Can the Hunger Games Sequel Capitalize on its Alluring Mix of Epic Drama, Heated Action, and Dystopian Sci-Fi?

The Hunger Games: Catching Fire plays like Empire Strikes Back, picking up right where the first film left off, and dropping you on the edge of the best cliffhanger the two films have drummed up thus far. After surviving The Hunger Games in the first film, Katniss Everdeen (Jennifer Lawrence) and Peeta (Josh Hutcherson) are now pawns in an elaborate state-sponsored scheme intended to quell the civil unrest their unlikely victory has unleashed. They go on a victory tour to sell their fake love story to the opulent, media-stuffed overlords who live in the capital city, as well as quell simmering tensions among the workers who populate the 12 districts that do this dystopian society’s slave work. The tour, though, turns sour, as Katniss almost inadvertently fans the flames of unrest. With a total societal meltdown pending, President Snow (Donald Sutherland), and his new game master Plutarch Heavensbee (Philip Seymour Hoffman), hatch a plan: throw them back in the ring for another round.

Like Empire, this new movie’s dramatic interest is bolstered by all of its narrative transitions: a personal story spinning into a broader, more epic-scaled drama; complications of motive, direction, and intent; and of deepening and refining the story’s central characters. We aren’t stuck in the digital, geometric dome that houses the blood thirsty Hunger Games for very long, and the film spends more time unfolding a story about loyalty against an intriguing metaphoric backdrop. It is not blood, but all the whispering, peeking, and sneaking around that draws us into scenes on high speed trains, at lavish parties, and in back corridors of capital city.

Katniss is a particularly appealing young adult character, serious and sober, loyal and stricken with an impetuous spirit that can’t abide injustice, despite the fact that she lives in a world in which injustice is the glue of the social order. It’s as if she’s too pure hearted to grasp the multifaceted complexity of her world, which makes her particularly dangerous to the state. One of the most intriguing things about the Hunger Games scenario is its existential twist: What role do mercy, compassion, friendship, and love play in an environment of inevitable death and murder? In the new film this situation isn’t limited to the realm of blood sport, but is presented as the essential problem of life in a totalitarian society: to what extent are we willing to forfeit our humanity to survive?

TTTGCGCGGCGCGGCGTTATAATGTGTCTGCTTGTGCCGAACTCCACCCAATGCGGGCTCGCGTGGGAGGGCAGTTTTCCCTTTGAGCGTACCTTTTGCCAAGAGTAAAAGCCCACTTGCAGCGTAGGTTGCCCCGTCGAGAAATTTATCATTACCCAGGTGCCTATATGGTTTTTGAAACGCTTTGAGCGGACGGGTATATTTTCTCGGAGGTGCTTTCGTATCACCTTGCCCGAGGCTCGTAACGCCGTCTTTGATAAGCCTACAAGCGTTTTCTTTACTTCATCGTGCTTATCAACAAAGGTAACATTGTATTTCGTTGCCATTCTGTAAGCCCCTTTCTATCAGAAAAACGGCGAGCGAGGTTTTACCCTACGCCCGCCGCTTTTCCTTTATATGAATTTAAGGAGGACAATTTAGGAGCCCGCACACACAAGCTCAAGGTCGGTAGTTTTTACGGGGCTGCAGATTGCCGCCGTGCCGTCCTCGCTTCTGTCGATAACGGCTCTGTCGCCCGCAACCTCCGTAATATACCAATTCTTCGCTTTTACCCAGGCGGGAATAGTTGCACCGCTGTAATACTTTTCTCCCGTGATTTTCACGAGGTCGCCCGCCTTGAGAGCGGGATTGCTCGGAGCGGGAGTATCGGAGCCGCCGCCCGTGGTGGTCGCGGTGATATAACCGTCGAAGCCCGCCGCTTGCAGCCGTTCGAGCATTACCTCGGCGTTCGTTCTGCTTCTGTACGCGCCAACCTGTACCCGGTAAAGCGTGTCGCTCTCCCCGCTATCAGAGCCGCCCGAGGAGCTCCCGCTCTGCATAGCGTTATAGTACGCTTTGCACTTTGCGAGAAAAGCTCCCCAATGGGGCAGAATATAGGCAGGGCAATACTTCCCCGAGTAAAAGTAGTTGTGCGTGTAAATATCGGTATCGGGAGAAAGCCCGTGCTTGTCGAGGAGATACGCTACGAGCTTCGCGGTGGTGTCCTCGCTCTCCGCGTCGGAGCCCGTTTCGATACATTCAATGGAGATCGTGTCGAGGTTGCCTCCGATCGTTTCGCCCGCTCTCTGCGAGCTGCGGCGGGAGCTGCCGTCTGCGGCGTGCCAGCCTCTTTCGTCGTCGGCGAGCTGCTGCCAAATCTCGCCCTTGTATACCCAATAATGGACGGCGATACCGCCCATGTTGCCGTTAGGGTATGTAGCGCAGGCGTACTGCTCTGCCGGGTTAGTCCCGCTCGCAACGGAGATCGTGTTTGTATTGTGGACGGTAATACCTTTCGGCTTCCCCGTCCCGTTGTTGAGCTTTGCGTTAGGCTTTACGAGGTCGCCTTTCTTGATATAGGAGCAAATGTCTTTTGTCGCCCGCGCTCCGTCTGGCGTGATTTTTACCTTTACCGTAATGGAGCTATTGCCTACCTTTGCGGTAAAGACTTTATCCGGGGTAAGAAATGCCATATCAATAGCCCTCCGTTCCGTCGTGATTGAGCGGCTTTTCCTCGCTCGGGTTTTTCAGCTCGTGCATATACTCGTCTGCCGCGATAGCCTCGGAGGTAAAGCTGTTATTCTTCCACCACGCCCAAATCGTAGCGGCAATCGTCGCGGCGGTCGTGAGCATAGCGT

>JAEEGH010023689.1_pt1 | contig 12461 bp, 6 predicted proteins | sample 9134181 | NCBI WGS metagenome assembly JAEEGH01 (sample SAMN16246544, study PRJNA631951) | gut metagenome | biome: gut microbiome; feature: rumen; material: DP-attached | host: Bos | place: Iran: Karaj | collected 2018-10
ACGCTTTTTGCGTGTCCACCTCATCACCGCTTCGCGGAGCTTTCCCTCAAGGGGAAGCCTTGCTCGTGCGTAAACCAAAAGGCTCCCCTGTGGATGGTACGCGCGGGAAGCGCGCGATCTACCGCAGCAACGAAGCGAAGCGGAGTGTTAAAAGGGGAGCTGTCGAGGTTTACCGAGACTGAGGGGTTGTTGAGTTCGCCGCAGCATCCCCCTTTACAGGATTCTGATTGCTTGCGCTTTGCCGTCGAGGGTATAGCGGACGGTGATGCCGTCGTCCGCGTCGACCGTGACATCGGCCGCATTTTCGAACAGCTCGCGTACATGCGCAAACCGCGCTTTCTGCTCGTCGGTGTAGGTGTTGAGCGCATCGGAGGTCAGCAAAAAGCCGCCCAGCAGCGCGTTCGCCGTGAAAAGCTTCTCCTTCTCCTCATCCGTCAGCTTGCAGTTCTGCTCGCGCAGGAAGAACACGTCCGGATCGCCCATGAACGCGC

Lawrence endows Katniss with a gravitas and a sense of self. And the addition of director Francis Lawrence is felt; he seems to rescue the movie precisely at the moments it begins to drag, and helps to focus its intensity not merely on the action, but on the little dramatic flares. Most of the film’s problems are more connected to story than its execution. Despite the comparison to Empire Strikes Back, this world isn’t as rich, defined, or engrossing as the Star Wars epic. The games themselves are a utilitarian plot device, as interesting as watching someone play a video game, and many of the secondary characters feel canned and subplots are flat. And the film’s essential metaphor of oppression and revolution feels unsatisfyingly antiquated or misaligned. Is this a parable about globalization, or a critique of the ever-widening social gap? Either way it irons out complications by making the subjugation of the masses obvert, reinforcing the population’s understanding of itself as an oppressed society. President Snow should take a cue from the history of our own present: if you want to keep the proletariat at bay, dilute the workers into the population of reality TV-obsessed capital city.